Apple quietly began encrypting virtually all of the email flowing in and out of its servers for its, and domains, a move that throws up an important roadblock for attackers and others attempting to snoop on those transmissions.

The change from Apple comes as security experts and privacy advocates continue to pressure large Internet companies, especially those with email services, to encrypt data in transit as much as possible. Much of the reasoning for this is as a method to frustrate intelligence agencies such as the NSA that count on the ability to collect vast amounts of unencrypted data. Some large email providers, most notably Google, have been using TLS encryption for some time, and the company recently began publishing data that reveals how much email traffic into and out of Google’s servers is encrypted.

The data shows which providers are protecting users’ email by implementing TLS on their servers, and a search of the statistics compiled by Google shows that as of last week, nearly all of the inbound and outbound email from its main consumer email domains is encrypted. That’s a big shift from the original data report from Google earlier this summer, which showed almost none of the inbound and outbound mail from Apple’s domains was encrypted.

Apple’s move to use TLS encryption on its email domains is a major change, as it’s done at the server level and doesn’t require that users do anything on their end to improve security. Email encryption on the desktop is a notoriously painful process and is only effective on an individual basis. Having a provider of Apple’s size implement encryption on a large scale can make a major difference against well-financed attackers. Using encrypted email on an individual basis is seen as a good defense against some forms of targeted surveillance or attacks, but for large email providers such as Yahoo, Google or Apple, using encryption for communications with other providers can help protect large blocks of users.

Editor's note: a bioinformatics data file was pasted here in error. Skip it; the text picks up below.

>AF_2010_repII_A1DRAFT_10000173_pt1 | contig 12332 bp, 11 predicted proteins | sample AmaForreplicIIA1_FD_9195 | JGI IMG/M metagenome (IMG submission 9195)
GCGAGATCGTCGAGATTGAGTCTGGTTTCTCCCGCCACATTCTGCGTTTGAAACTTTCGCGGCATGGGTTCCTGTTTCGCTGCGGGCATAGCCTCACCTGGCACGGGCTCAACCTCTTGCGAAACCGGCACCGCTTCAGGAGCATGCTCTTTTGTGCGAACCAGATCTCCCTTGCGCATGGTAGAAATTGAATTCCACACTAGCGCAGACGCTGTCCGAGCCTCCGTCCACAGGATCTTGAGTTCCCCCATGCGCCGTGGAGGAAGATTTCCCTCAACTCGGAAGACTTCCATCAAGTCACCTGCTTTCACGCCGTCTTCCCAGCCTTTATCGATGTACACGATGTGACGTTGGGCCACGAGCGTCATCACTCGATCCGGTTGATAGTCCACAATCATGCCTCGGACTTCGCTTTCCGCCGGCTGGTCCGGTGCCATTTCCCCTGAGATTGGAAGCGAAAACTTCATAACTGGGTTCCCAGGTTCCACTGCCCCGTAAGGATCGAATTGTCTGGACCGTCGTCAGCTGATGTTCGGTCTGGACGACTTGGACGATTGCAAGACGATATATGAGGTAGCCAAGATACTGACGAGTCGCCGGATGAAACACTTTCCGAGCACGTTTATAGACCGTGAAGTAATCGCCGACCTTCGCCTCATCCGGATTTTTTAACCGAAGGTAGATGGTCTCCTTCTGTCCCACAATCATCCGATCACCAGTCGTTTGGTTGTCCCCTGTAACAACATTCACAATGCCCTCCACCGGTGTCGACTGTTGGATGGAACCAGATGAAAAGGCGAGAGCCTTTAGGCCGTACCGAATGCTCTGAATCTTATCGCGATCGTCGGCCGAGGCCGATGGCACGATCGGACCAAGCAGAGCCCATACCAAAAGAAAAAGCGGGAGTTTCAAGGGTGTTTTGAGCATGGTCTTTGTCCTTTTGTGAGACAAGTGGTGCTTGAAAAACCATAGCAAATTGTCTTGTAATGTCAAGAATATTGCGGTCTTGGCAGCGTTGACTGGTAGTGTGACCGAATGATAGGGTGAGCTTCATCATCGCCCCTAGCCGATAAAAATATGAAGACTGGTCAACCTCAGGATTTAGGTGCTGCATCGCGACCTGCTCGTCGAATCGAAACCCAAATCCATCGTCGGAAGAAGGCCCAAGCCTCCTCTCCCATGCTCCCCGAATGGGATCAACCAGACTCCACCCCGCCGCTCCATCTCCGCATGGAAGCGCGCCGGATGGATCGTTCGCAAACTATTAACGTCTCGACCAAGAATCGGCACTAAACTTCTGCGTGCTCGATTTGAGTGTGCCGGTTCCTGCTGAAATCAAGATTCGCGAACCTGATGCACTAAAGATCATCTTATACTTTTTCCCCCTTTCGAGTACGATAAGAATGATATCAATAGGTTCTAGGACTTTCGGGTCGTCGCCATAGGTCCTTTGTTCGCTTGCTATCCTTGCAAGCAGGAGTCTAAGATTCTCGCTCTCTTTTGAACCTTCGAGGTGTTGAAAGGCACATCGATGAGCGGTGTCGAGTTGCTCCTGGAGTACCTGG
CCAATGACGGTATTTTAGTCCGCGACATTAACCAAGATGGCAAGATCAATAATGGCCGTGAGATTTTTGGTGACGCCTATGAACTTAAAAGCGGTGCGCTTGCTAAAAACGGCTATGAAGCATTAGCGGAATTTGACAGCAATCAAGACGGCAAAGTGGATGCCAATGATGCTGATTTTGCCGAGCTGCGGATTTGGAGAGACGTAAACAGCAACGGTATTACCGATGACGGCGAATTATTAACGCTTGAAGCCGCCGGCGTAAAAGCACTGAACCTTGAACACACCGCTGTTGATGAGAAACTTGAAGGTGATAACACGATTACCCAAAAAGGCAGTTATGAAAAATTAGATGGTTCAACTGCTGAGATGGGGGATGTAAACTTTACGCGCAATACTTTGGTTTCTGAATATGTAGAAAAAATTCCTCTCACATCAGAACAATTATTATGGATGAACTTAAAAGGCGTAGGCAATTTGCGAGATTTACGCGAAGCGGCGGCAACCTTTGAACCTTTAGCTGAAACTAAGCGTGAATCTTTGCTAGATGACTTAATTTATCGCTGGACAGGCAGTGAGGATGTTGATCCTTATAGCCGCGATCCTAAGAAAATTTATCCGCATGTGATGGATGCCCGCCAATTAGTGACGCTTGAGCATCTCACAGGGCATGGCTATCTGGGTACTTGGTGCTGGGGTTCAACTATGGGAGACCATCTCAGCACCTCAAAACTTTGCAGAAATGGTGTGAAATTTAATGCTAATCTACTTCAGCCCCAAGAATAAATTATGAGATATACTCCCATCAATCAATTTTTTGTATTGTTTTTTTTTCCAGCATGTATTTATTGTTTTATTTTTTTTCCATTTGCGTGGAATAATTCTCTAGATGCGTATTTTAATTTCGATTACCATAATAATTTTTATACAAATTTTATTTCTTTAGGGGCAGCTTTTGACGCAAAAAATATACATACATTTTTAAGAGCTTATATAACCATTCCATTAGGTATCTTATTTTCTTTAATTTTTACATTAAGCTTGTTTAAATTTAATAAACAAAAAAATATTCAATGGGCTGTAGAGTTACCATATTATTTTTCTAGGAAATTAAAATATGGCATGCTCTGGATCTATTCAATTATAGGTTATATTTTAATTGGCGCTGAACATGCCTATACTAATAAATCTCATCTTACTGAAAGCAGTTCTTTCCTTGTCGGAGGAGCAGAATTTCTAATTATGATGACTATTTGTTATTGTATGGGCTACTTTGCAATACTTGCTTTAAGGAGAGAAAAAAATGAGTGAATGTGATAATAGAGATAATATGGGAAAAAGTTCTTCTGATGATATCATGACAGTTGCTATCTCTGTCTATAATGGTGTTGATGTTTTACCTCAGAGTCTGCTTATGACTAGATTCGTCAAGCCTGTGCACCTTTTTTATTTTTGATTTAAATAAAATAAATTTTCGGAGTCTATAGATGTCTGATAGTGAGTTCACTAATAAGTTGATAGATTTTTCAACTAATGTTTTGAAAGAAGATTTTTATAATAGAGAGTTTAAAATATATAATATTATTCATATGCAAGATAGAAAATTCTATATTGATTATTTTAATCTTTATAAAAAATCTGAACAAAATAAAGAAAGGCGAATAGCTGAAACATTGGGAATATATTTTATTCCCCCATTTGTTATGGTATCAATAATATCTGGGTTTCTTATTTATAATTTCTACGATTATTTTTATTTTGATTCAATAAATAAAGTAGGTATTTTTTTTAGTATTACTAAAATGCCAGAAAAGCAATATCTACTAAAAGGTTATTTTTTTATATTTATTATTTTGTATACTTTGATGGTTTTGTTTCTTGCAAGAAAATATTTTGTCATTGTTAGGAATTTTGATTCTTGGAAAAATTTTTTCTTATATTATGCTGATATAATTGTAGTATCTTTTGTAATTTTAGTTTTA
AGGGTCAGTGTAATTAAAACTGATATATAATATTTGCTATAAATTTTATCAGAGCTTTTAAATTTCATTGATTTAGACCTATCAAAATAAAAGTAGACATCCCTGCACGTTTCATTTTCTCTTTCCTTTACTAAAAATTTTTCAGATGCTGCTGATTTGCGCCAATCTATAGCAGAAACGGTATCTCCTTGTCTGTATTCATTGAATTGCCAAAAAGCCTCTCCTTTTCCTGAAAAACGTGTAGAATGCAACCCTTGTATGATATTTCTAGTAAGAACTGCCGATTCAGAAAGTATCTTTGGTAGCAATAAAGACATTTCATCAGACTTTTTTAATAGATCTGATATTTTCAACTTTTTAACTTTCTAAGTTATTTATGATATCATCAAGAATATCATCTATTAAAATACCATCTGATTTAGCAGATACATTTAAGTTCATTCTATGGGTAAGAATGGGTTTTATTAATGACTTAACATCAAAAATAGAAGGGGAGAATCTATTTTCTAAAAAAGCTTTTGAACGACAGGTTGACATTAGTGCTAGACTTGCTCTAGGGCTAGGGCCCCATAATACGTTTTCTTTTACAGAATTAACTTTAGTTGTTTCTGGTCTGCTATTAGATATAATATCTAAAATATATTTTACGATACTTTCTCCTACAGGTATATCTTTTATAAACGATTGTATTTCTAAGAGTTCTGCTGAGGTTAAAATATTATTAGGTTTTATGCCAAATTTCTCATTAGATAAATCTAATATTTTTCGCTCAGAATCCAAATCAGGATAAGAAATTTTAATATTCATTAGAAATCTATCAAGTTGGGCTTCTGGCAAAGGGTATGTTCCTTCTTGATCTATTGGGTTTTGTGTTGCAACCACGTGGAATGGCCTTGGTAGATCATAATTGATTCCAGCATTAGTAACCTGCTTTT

Google and Yahoo both in recent months completed projects to encrypt the links among their respective data centers, something that helps prevent well-positioned attackers such as intelligence agencies from siphoning large amounts of data directly from the cables that serve those data centers.

Categories: Apple, Cryptography, Privacy